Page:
II. Ancient and Classical Periods, 3500 B.C.E.–500 C.E. > E. Rome > 2. The Republic, 264–70 B.C.E.
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  The Encyclopedia of World History.  2001.
 
 
2. The Republic, 264–70 B.C.E.
a. Geography and Climate
 
During this period Rome acquired a Mediterranean empire that comprised the following areas:  1
(1) Sicily's eastern end is mountainous and dominated by Etna. Farther west, a central plateau recedes into a coastal plain toward the south. There were fine harbors at Syracuse on the east, at Panormus on the north, and at Drepana on the west. Sicily's major rivers were navigable in antiquity, and its mountains were heavily forested. Excellent volcanic soil produced an extraordinary yield and a variety of crops; by the mid-third century, Sicily was the major exporter of grain in the Mediterranean. The hills of the interior contained good summer grazing land and made Sicily a major exporter of wool, as well as the home of outstanding horses and livestock. Sicily's climate follows the Mediterranean pattern and, except for a longer summer's drought lasting four months, is like that of peninsular Italy. Before the Romans, eastern Sicily was held by the Greeks; Phoenicians inhabited the west; and Sicels lived in isolated communities in the interior.  2
(2) Located in the Po Valley, Cisalpine Gaul had a continental climate with summers that were cooler, and winters that were harsher, but not as wet as those of peninsular Italy. Although rainfall was well distributed over the seasons, melting snow caused frequent flooding and permanent swamps, especially in the east. The region was covered with dense forests that provided timber as well as a home to large herds of pigs. Forest clearing and drainage made Cisalpine Gaul into an enormously fertile land, producing prodigious yields of grain and, in the southern regions, abundant wine harvests. Good grazing land provided a wide variety of fine wools. Once drained, the flat plain facilitated road building and overland trade, while navigation on the Po River was possible as far as Turin. The Po Valley was inhabited by three principal Celtic tribes: the Boii in the south, the Cenomani in the center, and the Insubres in the north. To the east in Venetia lived the Veneti, and to the west in the Apennines lived the Ligurians, both non-Celtic peoples.  3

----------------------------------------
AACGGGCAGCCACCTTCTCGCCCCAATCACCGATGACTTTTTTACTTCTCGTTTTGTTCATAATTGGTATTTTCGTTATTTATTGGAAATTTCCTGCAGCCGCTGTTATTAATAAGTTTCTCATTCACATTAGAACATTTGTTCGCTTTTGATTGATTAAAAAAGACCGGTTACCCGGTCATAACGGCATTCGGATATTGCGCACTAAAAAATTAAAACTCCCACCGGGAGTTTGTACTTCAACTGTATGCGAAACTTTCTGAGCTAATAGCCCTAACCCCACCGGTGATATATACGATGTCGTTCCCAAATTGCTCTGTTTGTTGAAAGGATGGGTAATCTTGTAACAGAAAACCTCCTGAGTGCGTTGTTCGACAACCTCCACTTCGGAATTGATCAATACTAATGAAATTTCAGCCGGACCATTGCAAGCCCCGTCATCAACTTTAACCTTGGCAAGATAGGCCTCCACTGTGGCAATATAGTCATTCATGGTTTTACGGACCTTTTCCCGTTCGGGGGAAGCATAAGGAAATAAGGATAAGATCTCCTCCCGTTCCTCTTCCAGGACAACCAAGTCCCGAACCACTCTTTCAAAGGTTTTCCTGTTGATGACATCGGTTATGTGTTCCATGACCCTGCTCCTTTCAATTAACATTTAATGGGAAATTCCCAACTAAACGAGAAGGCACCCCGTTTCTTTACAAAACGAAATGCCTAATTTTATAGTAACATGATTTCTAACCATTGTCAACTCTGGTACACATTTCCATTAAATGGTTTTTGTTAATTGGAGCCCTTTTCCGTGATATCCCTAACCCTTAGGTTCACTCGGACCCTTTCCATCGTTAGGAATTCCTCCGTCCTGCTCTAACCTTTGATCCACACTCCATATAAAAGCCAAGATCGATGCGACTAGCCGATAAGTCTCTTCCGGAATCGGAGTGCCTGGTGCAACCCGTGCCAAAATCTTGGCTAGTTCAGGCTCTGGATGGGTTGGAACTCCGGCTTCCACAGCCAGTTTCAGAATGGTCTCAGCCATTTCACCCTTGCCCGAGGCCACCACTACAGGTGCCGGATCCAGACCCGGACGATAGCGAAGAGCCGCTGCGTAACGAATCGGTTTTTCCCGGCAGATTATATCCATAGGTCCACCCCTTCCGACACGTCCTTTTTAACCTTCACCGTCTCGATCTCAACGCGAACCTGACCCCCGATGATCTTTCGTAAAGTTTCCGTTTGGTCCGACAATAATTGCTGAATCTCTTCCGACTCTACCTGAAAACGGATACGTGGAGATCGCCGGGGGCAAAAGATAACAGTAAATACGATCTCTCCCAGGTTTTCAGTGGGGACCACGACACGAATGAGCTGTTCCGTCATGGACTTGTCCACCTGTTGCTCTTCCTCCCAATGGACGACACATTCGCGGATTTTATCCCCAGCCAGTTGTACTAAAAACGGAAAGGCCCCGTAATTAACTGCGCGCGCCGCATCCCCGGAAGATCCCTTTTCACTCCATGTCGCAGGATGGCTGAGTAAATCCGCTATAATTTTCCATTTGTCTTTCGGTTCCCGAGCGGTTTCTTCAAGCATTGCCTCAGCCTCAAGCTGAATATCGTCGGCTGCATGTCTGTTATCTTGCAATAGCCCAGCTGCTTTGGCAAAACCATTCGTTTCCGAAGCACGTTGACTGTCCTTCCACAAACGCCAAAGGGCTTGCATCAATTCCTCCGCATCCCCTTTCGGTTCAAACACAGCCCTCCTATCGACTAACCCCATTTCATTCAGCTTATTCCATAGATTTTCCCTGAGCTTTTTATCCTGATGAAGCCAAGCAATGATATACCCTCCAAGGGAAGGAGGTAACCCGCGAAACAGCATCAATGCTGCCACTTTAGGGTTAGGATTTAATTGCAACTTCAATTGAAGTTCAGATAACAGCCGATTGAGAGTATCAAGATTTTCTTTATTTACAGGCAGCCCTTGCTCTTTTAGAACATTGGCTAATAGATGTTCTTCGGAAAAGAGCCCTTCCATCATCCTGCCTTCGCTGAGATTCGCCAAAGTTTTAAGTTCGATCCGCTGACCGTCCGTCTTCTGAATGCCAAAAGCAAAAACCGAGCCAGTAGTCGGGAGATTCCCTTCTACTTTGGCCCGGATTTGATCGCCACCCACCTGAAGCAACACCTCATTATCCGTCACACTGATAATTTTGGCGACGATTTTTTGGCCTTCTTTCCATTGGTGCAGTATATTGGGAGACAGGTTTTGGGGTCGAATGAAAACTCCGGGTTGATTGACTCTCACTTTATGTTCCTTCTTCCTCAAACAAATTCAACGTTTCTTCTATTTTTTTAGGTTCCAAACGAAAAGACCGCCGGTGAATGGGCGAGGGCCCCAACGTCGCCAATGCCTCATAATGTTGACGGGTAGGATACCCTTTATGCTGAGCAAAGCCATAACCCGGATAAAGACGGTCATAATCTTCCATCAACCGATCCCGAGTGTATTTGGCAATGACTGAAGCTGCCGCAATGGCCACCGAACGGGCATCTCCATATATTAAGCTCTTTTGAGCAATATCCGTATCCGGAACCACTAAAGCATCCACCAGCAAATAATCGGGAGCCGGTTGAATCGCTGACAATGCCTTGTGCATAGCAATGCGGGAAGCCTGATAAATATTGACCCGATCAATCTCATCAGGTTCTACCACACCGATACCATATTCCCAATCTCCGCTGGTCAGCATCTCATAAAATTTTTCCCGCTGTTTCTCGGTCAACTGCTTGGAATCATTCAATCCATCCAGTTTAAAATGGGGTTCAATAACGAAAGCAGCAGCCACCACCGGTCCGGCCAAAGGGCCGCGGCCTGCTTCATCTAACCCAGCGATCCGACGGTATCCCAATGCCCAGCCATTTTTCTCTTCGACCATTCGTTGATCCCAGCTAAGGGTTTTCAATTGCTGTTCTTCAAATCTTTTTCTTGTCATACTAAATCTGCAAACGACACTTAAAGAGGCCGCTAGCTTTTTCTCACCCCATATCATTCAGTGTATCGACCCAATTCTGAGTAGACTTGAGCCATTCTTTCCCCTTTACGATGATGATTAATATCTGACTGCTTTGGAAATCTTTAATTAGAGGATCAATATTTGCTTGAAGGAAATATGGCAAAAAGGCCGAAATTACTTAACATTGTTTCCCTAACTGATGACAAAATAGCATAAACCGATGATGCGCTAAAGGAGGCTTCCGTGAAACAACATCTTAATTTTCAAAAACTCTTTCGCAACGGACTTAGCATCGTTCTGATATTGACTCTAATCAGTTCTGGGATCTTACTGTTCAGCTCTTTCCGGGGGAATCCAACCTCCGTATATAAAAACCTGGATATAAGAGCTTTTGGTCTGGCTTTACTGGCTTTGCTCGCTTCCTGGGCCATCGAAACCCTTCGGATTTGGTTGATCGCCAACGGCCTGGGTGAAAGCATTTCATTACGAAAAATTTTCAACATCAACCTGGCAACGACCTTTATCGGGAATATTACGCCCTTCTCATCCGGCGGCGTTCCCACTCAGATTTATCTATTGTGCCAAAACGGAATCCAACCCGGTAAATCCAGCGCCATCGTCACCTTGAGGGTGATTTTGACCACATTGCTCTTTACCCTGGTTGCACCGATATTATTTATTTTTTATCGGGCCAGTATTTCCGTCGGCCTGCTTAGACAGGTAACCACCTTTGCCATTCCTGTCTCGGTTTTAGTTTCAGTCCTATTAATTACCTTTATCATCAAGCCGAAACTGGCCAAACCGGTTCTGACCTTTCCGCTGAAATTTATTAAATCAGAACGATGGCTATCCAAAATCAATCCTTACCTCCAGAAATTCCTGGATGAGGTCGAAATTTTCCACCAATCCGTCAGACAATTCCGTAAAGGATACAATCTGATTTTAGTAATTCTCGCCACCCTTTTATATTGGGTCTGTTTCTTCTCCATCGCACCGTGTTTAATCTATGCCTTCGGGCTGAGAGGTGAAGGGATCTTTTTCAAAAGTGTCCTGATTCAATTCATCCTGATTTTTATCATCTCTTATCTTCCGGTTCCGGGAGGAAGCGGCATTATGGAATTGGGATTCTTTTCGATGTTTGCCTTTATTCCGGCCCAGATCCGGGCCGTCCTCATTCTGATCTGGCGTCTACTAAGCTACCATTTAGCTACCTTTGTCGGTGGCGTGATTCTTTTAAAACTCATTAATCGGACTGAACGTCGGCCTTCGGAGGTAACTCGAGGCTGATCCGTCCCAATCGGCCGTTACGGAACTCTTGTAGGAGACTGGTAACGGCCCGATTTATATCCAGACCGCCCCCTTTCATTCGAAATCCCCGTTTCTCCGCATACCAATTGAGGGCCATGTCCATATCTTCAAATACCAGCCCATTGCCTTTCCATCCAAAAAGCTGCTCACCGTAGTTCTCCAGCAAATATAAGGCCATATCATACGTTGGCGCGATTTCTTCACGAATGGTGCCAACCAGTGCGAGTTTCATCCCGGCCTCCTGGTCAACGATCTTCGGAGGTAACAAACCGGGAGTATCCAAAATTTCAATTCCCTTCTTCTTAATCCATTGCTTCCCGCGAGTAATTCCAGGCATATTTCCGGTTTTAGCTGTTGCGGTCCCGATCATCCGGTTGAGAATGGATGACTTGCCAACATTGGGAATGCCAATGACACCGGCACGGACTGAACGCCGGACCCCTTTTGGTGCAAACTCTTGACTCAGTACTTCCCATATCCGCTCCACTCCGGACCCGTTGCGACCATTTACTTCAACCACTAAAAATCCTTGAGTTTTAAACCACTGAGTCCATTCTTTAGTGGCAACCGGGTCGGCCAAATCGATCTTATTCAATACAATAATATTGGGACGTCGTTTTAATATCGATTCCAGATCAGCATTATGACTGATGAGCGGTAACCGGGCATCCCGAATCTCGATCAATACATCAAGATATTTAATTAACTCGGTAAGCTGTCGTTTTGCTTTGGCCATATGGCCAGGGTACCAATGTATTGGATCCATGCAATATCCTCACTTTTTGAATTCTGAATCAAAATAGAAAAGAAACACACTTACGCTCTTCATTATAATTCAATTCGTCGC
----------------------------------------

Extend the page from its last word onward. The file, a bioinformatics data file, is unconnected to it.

(3) The Spanish peninsula comprises an elevated central plateau whose climate is continental and whose sparse rainfall makes it suitable for pasturage rather than agriculture. On the north and south are high mountains, forested in antiquity—the Pyrenees and Sierra Nevada, respectively. Lower interior mountains border fertile river valleys—Baetis (Guadalquivir) and Ebro—that lead down to fertile coastal plains. Spanish agriculture was noted for its cereals, wines, and especially olive oil, while flax was a specialty of the Ebro Valley. Spain's mountains were particularly abundant in minerals—copper, iron, and, in the Sierra Morena, prodigious amounts of silver. There were good harbors on the southern coast at Gades and Carthago Nova. Celtiberians inhabited the north-central plateau, to the west were Lusitanians, and throughout the rest of the peninsula lived some 20 other independent peoples. (For the other area of the empire—the Balkan Peninsula, Asia Minor, Syria, and North Africa (See Foreign Invasion and Internal Disarray))  4
 
 
 
The Encyclopedia of World History, Sixth edition. Peter N. Stearns, general editor. Copyright © 2001 by Houghton Mifflin Company. Maps by Mary Reilly, copyright 2001 by Houghton Mifflin Company. Published by Houghton Mifflin Company. All rights reserved.

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